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Why is my eyesight deteriorating so quickly?

It’s frustrating when you realize your eyesight isn’t what it used to be. The world starts to look blurry, reading becomes a struggle, and you find yourself squinting to see things clearly. As we get older, some degree of eyesight deterioration is normal. However, noticeable vision changes can happen at any age and may indicate an underlying eye condition. There are various reasons why some people experience rapid vision loss while others maintain good eyesight well into old age. Understanding the common causes of eyesight deterioration can help you take proactive steps to preserve your vision.

What causes eyesight to deteriorate?

There are several factors that can contribute to a decline in visual acuity over time including:


Aging itself brings natural changes to the eyes that affect vision.

As we get older:

– The lenses in the eyes lose flexibility and thicken, making it harder to focus up close. This causes presbyopia, which leads to blurry near vision after age 40. Reading glasses become necessary to compensate.

– The pupils get smaller, reducing the amount of light entering the eyes. This makes vision more difficult in low light.

– The retina and cornea thin out, potentially resulting in clouding, dryness, or changes in eye curvature. This can distort images entering the eye leading to gradual blurriness.

– The eye muscles weaken. Focusing and coordination of the eyes deteriorates over time potentially causing double vision.

While aging impacts everyone’s eyes, the extent can vary based on genetics, lifestyle, and other factors.

Uncorrected refractive errors

Refractive errors like nearsightedness, farsightedness, astigmatism, and presbyopia mean the eyes cannot properly focus light. Blurry vision results when these conditions go uncorrected. Wearing the right prescription glasses or contacts usually helps compensate. However, untreated refractive errors tend to worsen over time as the eyes strain to focus. This accelerates the decline in visual sharpness.

High blood sugar

Having persistently high blood sugar can damage the tiny blood vessels and nerves in the eyes. This is common in diabetes. Uncontrolled blood sugar causes diabetic retinopathy which impairs vision. It also increases the risk of other eye complications like cataracts and glaucoma. Keeping blood sugar levels in a healthy range helps prevent retinal damage and vision loss.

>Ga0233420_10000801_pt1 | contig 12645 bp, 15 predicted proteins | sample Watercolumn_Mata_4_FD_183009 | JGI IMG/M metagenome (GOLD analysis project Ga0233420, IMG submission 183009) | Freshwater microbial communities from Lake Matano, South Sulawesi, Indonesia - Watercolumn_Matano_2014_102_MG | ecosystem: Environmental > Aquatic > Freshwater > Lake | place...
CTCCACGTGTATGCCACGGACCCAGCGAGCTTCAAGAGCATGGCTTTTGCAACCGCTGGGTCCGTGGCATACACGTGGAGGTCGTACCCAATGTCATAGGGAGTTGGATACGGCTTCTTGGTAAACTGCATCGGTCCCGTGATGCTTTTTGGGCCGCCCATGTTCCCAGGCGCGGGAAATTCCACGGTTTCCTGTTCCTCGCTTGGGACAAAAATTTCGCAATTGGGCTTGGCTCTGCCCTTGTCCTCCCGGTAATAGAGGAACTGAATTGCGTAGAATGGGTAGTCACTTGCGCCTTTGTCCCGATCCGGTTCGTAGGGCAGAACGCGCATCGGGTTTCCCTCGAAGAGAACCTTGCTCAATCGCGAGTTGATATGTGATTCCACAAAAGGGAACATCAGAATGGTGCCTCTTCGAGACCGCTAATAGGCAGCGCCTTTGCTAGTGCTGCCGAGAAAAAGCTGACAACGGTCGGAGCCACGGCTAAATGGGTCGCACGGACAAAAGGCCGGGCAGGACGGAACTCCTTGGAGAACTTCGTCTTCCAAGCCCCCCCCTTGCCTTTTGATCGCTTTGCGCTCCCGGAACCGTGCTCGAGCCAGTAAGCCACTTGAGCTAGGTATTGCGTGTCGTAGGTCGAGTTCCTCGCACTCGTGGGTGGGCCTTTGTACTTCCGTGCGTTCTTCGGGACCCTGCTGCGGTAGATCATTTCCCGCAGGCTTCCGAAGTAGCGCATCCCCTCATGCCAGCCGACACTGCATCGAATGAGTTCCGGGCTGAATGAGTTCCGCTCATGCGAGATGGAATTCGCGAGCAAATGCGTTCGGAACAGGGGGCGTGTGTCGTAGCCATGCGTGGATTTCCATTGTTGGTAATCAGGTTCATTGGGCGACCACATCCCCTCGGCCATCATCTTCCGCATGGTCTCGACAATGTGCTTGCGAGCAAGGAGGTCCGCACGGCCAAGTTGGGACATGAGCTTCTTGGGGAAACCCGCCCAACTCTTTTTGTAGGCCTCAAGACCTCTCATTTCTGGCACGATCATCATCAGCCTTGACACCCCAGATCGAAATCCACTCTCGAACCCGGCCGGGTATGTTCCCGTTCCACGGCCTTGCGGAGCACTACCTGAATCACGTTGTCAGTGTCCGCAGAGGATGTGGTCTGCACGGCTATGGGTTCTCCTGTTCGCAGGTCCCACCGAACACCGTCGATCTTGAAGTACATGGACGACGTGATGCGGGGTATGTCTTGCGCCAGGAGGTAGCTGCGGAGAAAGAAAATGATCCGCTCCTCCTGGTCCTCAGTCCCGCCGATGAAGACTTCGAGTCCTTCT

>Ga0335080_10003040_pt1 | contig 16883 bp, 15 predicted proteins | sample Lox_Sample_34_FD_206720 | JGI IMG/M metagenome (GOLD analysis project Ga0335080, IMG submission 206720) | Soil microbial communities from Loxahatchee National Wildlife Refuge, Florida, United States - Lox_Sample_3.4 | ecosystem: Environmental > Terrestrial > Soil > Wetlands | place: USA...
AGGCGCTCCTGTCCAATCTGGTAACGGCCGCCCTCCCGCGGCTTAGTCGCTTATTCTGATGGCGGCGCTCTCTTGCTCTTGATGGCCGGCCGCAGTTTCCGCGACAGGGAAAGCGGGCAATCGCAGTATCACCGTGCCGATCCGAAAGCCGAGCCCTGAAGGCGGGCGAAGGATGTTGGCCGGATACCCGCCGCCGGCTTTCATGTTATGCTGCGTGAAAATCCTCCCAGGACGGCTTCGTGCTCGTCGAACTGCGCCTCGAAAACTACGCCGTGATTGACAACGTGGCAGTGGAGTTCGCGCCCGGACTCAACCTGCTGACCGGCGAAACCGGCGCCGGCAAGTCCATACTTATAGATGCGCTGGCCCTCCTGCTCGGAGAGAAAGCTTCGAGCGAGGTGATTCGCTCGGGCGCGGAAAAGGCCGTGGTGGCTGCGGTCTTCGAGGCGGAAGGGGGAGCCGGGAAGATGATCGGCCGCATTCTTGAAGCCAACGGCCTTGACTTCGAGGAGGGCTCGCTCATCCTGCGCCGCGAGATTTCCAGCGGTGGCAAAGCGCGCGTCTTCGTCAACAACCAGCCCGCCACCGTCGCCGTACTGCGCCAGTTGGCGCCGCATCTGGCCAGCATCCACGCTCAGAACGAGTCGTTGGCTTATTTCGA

Eye diseases

Many eye diseases become more common with age and lead to declining eyesight. These include:

– Cataracts – Clouding of the eye’s lens causes blurry vision. Treated by cataract surgery.

– Glaucoma – Damage to the optic nerve from fluid pressure in the eye. Causes vision loss and blindness. Managed with medications and surgery.

– Macular degeneration – The retina’s macula wears down leading to central vision loss. No cure but treatment can slow progression.

– Diabetic retinopathy – Blood vessels in the retina deteriorate, impairing vision in diabetes. Laser surgery can help.

Catching and managing eye diseases early provides the best chance of preserving eyesight.

UV exposure

Prolonged exposure to ultraviolet (UV) light from the sun causes cumulative damage to the eyes. It increases the risk of developing cataracts, macular degeneration, and growths on the eye including cancer. Wearing UV-blocking sunglasses and a hat helps cut UV exposure and protect vision.

Eye injury

Injuries to the eye from objects, particles, chemicals, or infection can scar the cornea and permanently impair vision. Protective eyewear reduces the risk of eye injuries when working in hazardous environments or playing sports. Prompt treatment of eye infections also helps prevent scarring.

Straining the eyes

Overusing the eyes strains the ciliary muscles that control focusing. Sustained computer use, close work, driving long distances, and reading in poor light tends to overwork the eyes. Taking frequent visual breaks plus proper lighting, computer positioning, and ergonomics helps maximize visual comfort and acuity.

Nutritional deficiencies

Not getting enough essential vitamins and minerals can contribute to poorer eye health. Deficiencies in vitamin A, C, E, zinc, or omega-3 fats have been linked with higher risks of macular degeneration, dry eyes, cataracts, and deteriorating night vision. Eating a nutrient-rich diet helps optimize eye health.


Various prescription and over-the-counter medications are associated with visual disturbances or eye toxicity as side effects. Drugs for managing anxiety, depression, allergies, high blood pressure, acne, and other chronic conditions can potentially affect eyesight. Working with your doctor to adjust medications that may impair vision can help.